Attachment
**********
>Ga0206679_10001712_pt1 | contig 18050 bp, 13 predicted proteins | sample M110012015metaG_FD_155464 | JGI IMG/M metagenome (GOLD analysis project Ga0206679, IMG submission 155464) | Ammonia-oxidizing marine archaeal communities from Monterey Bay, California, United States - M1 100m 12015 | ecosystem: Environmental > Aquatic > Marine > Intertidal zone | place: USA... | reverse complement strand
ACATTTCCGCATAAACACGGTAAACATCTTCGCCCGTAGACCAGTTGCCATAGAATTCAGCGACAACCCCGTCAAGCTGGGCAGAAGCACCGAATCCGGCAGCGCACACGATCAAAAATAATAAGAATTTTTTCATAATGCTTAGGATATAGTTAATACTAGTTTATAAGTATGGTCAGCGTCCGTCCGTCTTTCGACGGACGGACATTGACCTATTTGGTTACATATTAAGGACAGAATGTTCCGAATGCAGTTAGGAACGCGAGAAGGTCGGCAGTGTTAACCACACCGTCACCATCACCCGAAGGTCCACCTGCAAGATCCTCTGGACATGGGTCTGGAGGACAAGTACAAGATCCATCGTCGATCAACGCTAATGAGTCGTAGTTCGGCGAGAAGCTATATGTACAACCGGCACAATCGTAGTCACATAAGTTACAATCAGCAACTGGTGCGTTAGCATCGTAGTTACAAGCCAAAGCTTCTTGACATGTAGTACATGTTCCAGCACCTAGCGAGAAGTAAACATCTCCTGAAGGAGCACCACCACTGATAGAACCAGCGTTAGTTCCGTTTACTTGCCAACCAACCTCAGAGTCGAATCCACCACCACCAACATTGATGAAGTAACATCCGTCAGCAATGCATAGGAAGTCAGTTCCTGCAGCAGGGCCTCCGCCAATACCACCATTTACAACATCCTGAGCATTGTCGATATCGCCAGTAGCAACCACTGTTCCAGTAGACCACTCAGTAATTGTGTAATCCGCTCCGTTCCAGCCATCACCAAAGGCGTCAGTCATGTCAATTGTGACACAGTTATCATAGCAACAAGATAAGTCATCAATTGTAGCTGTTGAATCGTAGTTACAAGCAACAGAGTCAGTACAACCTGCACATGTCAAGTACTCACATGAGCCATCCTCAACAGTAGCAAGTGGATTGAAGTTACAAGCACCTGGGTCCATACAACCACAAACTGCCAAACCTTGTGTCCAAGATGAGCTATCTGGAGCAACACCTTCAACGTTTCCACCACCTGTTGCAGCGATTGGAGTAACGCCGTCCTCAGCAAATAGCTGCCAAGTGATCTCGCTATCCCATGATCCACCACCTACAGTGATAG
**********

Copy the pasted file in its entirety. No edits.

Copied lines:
>Ga0206679_10001712_pt1 | contig 18050 bp, 13 predicted proteins | sample M110012015metaG_FD_155464 | JGI IMG/M metagenome (GOLD analysis project Ga0206679, IMG submission 155464) | Ammonia-oxidizing marine archaeal communities from Monterey Bay, California, United States - M1 100m 12015 | ecosystem: Environmental > Aquatic > Marine > Intertidal zone | place: USA... | reverse complement strand
ACATTTCCGCATAAACACGGTAAACATCTTCGCCCGTAGACCAGTTGCCATAGAATTCAGCGACAACCCCGTCAAGCTGGGCAGAAGCACCGAATCCGGCAGCGCACACGATCAAAAATAATAAGAATTTTTTCATAATGCTTAGGATATAGTTAATACTAGTTTATAAGTATGGTCAGCGTCCGTCCGTCTTTCGACGGACGGACATTGACCTATTTGGTTACATATTAAGGACAGAATGTTCCGAATGCAGTTAGGAACGCGAGAAGGTCGGCAGTGTTAACCACACCGTCACCATCACCCGAAGGTCCACCTGCAAGATCCTCTGGACATGGGTCTGGAGGACAAGTACAAGATCCATCGTCGATCAACGCTAATGAGTCGTAGTTCGGCGAGAAGCTATATGTACAACCGGCACAATCGTAGTCACATAAGTTACAATCAGCAACTGGTGCGTTAGCATCGTAGTTACAAGCCAAAGCTTCTTGACATGTAGTACATGTTCCAGCACCTAGCGAGAAGTAAACATCTCCTGAAGGAGCACCACCACTGATAGAACCAGCGTTAGTTCCGTTTACTTGCCAACCAACCTCAGAGTCGAATCCACCACCACCAACATTGATGAAGTAACATCCGTCAGCAATGCATAGGAAGTCAGTTCCTGCAGCAGGGCCTCCGCCAATACCACCATTTACAACATCCTGAGCATTGTCGATATCGCCAGTAGCAACCACTGTTCCAGTAGACCACTCAGTAATTGTGTAATCCGCTCCGTTCCAGCCATCACCAAAGGCGTCAGTCATGTCAATTGTGACACAGTTATCATAGCAACAAGATAAGTCATCAATTGTAGCTGTTGAATCGTAGTTACAAGCAACAGAGTCAGTACAACCTGCACATGTCAAGTACTCACATGAGCCATCCTCAACAGTAGCAAGTGGATTGAAGTTACAAGCACCTGGGTCCATACAACCACAAACTGCCAAACCTTGTGTCCAAGATGAGCTATCTGGAGCAACACCTTCAACGTTTCCACCACCTGTTGCAGCGATTGGAGTAACGCCGTCCTCAGCAAATAGCTGCCAAGTGATCTCGCTATCCCATGATCCACCACCTACAGTGATAG